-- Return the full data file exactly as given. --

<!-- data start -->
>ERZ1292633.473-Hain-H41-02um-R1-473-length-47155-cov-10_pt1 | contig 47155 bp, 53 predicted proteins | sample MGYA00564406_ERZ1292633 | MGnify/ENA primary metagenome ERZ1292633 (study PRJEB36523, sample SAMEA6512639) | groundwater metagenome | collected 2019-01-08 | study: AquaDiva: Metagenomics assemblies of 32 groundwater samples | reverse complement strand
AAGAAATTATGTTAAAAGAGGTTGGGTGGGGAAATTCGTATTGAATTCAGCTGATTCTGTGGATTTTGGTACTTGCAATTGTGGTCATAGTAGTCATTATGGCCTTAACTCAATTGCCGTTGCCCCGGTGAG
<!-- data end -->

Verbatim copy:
>ERZ1292633.473-Hain-H41-02um-R1-473-length-47155-cov-10_pt1 | contig 47155 bp, 53 predicted proteins | sample MGYA00564406_ERZ1292633 | MGnify/ENA primary metagenome ERZ1292633 (study PRJEB36523, sample SAMEA6512639) | groundwater metagenome | collected 2019-01-08 | study: AquaDiva: Metagenomics assemblies of 32 groundwater samples | reverse complement strand
AAGAAATTATGTTAAAAGAGGTTGGGTGGGGAAATTCGTATTGAATTCAGCTGATTCTGTGGATTTTGGTACTTGCAATTGTGGTCATAGTAGTCATTATGGCCTTAACTCAATTGCCGTTGCCCCGGTGAG